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Full Body Scanner

From Wikipedia, the free encyclopedia
 

A full-body scanner is a device that creates an image of a person's nude body through their clothing to look for hidden objects without physically removing their clothes or making physical contact. They are increasingly being deployed at airports and train stations in many countries.

One technology used under the name "full-body scanner" is the millimeter wave scanner, the active form of which reflects extremely high frequency radio waves off the body to make an image on which one can see some types of objects hidden under the clothes. Passive millimeter wave screening devices rely on only the raw energy that is naturally emitted from the human body or objects concealed on the body; passive devices do not transmit millimeter waves.[1][2] Another technology in use is the backscatter X-ray.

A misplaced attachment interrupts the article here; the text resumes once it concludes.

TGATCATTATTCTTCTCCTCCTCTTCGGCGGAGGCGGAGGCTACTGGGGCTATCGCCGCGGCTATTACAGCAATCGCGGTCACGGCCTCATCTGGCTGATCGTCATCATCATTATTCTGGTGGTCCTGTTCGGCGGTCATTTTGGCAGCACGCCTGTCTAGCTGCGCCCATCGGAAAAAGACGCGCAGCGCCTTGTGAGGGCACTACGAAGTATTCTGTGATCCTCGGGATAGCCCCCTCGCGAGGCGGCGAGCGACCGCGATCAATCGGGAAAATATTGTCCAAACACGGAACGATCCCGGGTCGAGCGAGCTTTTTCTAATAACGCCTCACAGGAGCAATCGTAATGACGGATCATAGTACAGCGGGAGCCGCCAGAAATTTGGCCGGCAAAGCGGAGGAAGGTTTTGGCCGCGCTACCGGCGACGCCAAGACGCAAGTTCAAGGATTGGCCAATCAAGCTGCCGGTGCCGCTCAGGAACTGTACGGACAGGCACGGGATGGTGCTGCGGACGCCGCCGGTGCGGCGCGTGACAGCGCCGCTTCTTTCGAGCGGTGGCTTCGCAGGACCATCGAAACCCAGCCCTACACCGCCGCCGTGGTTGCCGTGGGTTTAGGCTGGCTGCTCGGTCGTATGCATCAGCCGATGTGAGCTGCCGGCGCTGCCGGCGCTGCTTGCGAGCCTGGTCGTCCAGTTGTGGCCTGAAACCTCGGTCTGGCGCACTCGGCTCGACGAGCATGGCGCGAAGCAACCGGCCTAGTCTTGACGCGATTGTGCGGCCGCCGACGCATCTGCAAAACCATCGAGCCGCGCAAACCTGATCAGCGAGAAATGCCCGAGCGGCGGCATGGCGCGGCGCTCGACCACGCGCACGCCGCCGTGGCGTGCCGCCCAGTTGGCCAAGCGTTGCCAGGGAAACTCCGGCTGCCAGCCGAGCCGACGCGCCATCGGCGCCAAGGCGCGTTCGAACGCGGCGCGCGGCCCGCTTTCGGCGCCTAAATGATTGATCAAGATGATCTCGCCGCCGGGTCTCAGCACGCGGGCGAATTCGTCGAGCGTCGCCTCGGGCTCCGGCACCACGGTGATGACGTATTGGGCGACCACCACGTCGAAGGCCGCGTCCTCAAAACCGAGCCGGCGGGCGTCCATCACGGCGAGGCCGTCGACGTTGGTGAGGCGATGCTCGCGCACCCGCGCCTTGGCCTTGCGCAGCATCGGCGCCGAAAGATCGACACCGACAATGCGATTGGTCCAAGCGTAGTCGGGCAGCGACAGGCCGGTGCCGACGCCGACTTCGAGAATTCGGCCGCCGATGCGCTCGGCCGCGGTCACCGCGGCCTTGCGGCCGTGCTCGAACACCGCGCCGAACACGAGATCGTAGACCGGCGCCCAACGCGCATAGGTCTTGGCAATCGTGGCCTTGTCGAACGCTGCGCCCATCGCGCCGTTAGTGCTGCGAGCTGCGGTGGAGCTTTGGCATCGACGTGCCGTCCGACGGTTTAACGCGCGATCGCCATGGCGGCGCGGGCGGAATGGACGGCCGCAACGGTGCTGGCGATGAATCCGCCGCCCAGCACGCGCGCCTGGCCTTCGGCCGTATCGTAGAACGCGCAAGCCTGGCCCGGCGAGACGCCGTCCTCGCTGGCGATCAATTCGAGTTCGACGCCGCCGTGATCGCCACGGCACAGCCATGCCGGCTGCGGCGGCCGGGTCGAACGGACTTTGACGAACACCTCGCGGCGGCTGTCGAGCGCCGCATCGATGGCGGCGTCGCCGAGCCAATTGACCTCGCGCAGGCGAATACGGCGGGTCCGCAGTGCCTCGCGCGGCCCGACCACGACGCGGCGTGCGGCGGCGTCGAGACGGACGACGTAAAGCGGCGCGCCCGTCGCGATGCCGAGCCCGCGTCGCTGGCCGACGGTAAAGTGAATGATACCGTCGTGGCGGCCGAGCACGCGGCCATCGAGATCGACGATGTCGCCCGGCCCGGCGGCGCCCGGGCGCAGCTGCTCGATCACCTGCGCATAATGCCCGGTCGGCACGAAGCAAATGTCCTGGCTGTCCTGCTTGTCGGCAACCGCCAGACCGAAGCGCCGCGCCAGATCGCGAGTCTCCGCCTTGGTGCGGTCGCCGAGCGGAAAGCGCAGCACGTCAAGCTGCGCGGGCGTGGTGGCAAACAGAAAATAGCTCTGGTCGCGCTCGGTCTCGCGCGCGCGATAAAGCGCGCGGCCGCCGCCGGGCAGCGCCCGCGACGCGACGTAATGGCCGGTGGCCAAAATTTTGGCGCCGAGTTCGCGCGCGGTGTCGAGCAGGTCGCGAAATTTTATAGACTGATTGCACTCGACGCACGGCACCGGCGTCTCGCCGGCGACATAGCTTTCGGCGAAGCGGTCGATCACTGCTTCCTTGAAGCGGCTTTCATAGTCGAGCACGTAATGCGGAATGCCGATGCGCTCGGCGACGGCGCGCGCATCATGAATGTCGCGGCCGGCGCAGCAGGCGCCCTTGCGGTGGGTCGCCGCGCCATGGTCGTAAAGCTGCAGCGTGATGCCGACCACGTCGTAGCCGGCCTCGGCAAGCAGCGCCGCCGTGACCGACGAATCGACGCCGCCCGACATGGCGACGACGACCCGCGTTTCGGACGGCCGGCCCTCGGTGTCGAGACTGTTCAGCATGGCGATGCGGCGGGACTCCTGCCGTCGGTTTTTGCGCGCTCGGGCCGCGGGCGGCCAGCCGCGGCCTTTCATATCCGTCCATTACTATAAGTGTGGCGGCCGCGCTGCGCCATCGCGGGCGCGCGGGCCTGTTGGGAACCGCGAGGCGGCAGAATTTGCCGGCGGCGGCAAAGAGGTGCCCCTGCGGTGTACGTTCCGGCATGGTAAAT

Two advantages of full-body scanners over a physical strip search are that it is quicker (takes only 15 seconds) and that people do not have to be touched in a manner that some might consider offensive. A disadvantage is that the scanners are being used to perform routine, virtual strip searches without probable cause which opponents claim are illegal and violate basic human rights. Furthermore, the true long-term health effects of the active, radiating technologies are unknown. Passive millimeter wave screening is known to be safe because its technology does not require radiating the subject.[1][2]

 

Source: http://en.wikipedia.org/wiki/Full_body_scanner

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